The guiding voice for the proposed program, they argued, would be a national level group of youth and adult partners representing 4-H/Cooperative Extension, other youth organizations, education, government, health, and the social-profit and business sectors. The National 4-H Council believed that the past was the past and that Philip Morris USA was recognizing its responsibility to prevent underage smoking by making a commitment to fully fund this program for two years.
Again, these are powerful and thought-provoking arguments, but this time on the other side of the debate. Regardless of the decisions you make when considering tobacco funding, or alcohol company dollars, or gun company support, etc., the conversations that will be required to make them will add tremendous value to your program. It will give your organization the chance to discuss and debate key aspects of your organization’s mission, vision, and values; and it will make you stronger.
Finally, it is important for you to remember that according to the American Association of Fundraising Counsel, corporate giving in the United States amounts to only 5 percent of total giving, or about $15 of the $290 billion given in 20102. It is also true that most of this money comes from the corporation’s marketing departments, not their foundations.
These facts are important for three reasons.
First, as you can see from the numbers, the amount of available money is tremendously limited and the competition is fierce. It is not easy to develop corporate partnerships that lead to significant revenue for your organization.
Second, because the funds come largely from marketing departments, they are usually tied to annual marketing plans. This makes it unlikely that corporate dollars will lead to long-term sustainability. The money can be great in a year when fundraising is tough, but for relatively small programs with limited development resources, investing a lot of your time in raising corporate money rarely pays off. These dollars also have many strings.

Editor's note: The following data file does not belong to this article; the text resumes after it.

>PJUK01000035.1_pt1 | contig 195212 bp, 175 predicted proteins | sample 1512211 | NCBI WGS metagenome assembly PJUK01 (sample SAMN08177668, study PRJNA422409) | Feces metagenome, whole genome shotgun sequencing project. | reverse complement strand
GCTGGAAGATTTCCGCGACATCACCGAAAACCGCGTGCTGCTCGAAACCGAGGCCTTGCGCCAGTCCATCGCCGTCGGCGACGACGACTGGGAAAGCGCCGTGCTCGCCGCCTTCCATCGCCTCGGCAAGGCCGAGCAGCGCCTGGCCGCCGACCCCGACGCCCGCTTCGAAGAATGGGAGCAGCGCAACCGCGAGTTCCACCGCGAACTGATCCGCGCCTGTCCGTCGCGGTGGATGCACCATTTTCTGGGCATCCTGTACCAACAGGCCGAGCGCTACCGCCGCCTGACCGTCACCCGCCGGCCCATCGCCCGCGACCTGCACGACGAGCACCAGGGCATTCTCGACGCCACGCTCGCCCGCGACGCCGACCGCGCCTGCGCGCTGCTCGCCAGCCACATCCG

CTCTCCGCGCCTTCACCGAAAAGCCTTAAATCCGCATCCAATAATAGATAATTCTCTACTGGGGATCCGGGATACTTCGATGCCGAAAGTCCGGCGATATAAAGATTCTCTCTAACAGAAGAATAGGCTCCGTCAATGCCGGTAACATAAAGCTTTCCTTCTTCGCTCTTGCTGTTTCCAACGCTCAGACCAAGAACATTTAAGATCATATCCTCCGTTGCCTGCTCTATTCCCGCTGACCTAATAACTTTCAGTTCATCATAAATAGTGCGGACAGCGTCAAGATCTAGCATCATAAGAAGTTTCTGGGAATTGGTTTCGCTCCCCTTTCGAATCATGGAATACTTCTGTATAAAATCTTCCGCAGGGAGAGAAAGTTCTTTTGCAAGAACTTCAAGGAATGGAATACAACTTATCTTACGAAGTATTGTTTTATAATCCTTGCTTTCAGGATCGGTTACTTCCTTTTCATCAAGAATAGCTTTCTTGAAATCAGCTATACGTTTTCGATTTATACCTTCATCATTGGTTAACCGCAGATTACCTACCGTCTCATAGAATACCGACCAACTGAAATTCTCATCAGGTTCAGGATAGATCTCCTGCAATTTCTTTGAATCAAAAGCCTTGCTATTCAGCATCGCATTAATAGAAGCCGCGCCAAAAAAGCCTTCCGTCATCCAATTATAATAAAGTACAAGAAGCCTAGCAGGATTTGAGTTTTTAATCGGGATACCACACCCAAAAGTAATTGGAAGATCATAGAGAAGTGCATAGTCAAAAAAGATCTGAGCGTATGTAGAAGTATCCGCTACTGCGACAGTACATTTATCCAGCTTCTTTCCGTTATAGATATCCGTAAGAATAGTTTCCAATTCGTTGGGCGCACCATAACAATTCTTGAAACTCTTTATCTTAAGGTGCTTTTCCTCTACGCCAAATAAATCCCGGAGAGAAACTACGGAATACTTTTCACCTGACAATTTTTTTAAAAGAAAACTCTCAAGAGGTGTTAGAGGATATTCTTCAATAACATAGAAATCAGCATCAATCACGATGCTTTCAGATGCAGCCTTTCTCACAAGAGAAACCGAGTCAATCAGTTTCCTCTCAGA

2 Source: Giving USA 2010, USA Giving Foundation. http://www.aafrc.org/gusa/
Third, because these decisions are not easy and can be polarizing, your leadership should conduct an informal cost-benefit analysis before placing tough decisions in front of the entire organization. In fact, it is likely that your program staff will see these decisions in a very particular way, while your managerial, development, and administrative teams may have a different view. Their roles and responsibilities are quite different and may at times feel at odds. They aren’t, of course, but organizations must do a lot of hard work to bridge the gap than can exist between the people responsible for raising the money and those responsible for spending it. If the decision you ultimately make isn’t a consensus decision, it can have repercussions that can last for a very long time.
I can tell you that the National 4-H Council has spent an unbelievable amount of time defending its decision to accept the funds from Philip Morris; and dozens of their affiliates around the country have had to struggle with whether to implement the program. Even today, almost eight years later, the 4-H decision is still receiving attention.
Having said all this, perhaps it boils down to a couple of simple points: Every decision your program makes should revolve around your key stakeholders; and clearly articulated policies provide consistency, imply (and we hope, represent) careful forethought and offer the best chance you have for making the “right” decision.